Their dust swept into the lonely guard tower. He coughed and tried to tell himself the watering in his eyes was solely a result of the irritant.
Their numbers were not countless, but they were far greater than one, and I e was all he had.
They continued their march forward. It was slow. He could flee. They were far enough away that escape was a possibility. But that would mean breaking his vow and leaving his post. That he could not do. He readied the few supplies that remained.
He climbed the High Tower, bringing his longbow and all the remaining arrows. When they were in range he began taking careful aim, as if each shot could turn the tide, as if he could empty a river with a cup. He managed to drop more enemies than he missed, but still they came.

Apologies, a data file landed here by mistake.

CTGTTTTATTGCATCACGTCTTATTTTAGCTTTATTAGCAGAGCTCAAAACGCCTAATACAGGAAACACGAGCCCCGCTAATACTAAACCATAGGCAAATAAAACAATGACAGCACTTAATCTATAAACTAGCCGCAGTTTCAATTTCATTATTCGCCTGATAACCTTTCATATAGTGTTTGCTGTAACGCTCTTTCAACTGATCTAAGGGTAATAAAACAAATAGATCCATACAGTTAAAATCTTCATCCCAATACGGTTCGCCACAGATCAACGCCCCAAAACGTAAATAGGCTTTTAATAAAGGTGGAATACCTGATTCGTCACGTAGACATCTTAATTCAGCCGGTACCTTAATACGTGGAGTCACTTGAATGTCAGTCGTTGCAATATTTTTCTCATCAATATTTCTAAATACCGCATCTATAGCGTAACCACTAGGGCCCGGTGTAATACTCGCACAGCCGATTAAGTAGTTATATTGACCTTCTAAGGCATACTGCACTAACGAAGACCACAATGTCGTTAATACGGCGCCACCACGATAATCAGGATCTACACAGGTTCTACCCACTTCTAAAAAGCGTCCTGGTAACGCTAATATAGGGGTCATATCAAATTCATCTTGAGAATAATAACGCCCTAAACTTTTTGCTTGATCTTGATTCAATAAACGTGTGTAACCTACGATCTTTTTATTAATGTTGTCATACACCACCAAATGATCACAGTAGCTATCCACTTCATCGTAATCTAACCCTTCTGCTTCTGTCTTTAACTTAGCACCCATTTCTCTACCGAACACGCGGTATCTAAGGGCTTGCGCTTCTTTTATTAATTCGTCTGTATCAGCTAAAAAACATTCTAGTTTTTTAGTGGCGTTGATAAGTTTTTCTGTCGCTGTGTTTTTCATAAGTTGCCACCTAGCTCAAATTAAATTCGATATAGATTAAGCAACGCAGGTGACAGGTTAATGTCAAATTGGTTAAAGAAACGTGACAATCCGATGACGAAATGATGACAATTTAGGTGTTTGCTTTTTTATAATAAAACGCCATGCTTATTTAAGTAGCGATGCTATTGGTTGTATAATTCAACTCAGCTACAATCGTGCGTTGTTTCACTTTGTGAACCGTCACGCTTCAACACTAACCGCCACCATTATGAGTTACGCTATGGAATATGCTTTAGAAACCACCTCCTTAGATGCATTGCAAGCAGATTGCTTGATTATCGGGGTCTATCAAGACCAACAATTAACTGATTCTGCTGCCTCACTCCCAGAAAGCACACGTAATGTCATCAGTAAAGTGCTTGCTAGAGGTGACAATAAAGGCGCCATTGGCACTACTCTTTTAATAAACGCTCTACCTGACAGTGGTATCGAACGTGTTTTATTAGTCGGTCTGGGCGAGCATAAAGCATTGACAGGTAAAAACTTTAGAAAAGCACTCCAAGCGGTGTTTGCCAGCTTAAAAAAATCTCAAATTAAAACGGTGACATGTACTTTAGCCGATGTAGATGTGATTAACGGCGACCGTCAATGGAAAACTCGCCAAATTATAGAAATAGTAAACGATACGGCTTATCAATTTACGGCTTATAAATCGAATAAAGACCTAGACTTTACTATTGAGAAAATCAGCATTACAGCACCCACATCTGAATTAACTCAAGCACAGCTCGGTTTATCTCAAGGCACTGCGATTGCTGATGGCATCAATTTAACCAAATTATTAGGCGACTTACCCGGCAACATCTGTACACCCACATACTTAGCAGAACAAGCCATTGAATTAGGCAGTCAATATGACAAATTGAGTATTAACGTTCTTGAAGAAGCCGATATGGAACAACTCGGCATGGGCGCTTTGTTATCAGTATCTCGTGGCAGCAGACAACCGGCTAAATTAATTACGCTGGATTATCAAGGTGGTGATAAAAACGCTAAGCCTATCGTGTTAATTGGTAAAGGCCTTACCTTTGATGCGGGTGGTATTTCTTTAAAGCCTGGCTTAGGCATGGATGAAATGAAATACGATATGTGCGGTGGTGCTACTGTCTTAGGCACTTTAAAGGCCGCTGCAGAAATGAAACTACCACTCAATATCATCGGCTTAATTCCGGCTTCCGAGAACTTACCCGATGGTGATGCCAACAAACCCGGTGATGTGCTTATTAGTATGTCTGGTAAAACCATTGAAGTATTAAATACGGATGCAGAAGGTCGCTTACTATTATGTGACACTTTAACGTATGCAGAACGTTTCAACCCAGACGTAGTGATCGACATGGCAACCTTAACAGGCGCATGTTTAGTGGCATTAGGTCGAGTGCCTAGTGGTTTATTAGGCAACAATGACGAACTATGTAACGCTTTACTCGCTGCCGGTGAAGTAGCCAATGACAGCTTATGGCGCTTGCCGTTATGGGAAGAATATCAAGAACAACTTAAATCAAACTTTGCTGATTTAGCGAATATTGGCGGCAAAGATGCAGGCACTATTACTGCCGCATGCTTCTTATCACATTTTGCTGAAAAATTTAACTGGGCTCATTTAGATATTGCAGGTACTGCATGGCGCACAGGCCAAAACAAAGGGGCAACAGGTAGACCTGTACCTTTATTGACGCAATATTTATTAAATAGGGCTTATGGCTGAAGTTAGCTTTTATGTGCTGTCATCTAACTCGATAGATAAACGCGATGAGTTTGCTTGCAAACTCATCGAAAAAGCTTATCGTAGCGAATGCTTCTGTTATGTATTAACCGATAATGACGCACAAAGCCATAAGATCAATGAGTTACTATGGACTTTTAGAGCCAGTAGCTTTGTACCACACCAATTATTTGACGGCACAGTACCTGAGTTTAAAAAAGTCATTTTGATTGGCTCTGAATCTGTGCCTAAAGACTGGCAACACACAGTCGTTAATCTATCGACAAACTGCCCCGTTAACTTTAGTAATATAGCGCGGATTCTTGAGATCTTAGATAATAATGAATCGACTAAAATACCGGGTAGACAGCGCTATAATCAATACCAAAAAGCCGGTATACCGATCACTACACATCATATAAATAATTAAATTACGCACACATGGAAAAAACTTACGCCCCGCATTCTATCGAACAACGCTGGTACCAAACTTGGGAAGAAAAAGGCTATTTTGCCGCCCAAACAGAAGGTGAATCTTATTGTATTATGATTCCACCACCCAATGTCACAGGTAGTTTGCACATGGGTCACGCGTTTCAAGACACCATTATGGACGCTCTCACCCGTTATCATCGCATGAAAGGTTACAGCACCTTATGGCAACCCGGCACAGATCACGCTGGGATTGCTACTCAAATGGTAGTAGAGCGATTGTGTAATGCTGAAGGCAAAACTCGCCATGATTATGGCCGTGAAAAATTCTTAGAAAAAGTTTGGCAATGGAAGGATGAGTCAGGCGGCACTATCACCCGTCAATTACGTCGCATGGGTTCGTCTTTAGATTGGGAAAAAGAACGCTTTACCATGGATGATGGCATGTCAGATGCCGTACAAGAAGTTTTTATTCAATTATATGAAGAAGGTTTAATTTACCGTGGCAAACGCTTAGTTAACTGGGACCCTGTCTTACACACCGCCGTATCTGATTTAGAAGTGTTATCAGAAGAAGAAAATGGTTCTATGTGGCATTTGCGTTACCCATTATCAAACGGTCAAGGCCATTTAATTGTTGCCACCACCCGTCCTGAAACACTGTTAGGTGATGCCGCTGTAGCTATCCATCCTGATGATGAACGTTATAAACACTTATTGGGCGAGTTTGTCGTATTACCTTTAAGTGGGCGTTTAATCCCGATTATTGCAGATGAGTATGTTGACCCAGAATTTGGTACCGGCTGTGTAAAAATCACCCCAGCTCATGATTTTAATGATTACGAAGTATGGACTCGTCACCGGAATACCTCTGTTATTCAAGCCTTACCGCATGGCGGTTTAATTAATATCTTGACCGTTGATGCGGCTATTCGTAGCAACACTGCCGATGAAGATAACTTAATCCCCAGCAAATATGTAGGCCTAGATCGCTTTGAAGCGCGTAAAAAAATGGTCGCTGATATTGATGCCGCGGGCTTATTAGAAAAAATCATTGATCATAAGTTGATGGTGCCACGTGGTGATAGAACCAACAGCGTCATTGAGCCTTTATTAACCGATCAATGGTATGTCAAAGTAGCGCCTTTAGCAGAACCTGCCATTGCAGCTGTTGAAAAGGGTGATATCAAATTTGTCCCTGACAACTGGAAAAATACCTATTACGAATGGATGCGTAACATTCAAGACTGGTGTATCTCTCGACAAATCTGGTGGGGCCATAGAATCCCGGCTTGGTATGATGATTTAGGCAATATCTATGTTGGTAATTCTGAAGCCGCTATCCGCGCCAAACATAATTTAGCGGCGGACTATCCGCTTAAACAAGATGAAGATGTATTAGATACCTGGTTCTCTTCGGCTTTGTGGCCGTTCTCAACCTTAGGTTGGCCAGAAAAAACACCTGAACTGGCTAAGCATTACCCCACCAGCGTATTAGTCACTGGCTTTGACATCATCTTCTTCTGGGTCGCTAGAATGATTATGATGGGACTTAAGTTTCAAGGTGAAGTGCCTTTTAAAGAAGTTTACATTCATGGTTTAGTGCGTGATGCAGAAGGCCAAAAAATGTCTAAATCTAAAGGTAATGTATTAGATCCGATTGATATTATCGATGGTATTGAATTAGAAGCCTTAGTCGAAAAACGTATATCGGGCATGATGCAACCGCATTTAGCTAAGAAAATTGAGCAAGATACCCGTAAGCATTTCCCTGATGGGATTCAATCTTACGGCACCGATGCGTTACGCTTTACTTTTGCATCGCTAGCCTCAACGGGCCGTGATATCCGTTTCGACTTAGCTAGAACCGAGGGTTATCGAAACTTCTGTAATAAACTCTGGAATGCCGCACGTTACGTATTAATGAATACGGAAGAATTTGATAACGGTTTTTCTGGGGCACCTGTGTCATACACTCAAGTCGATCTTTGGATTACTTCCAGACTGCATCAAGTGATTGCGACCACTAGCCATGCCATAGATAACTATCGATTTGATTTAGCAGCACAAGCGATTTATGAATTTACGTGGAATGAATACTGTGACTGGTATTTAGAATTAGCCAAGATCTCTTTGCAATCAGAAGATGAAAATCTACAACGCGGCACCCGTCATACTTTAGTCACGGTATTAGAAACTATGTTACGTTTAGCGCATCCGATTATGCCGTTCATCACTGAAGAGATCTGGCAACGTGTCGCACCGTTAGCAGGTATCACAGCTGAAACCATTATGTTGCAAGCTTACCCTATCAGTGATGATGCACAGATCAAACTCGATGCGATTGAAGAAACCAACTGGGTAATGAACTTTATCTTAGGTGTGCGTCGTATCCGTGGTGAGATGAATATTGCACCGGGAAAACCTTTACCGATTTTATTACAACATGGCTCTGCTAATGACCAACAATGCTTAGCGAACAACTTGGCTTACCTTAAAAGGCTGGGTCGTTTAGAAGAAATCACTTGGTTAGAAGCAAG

It was time for armor. He look his time, savoring the comfort it’s heaviness always gave him. He took time to carefully lash his sword to his gauntleted hand. No matter what was to come, he would face it armed. Last came his shield. It was time to walk out and face his destiny.
He wished he could ride, but he set the horses free days ago. He hoped they had the sense to head away from the mass. He did not want them to be used he leather or meat.
So he walked. He tried to push away the sense of futility. This was his station and he had his duty to perform.
When they were close enough he hailed them, telling them they were encroaching on lands it there own. Turn back or they would be treated as hostile invaders. He told them in the three tongues he knew. Still they marched.
Once again it told himself that it was only the dust that caused his tears.
He squeezed the grip of his sword, said the prayer of the three goddesses and advanced into the horde.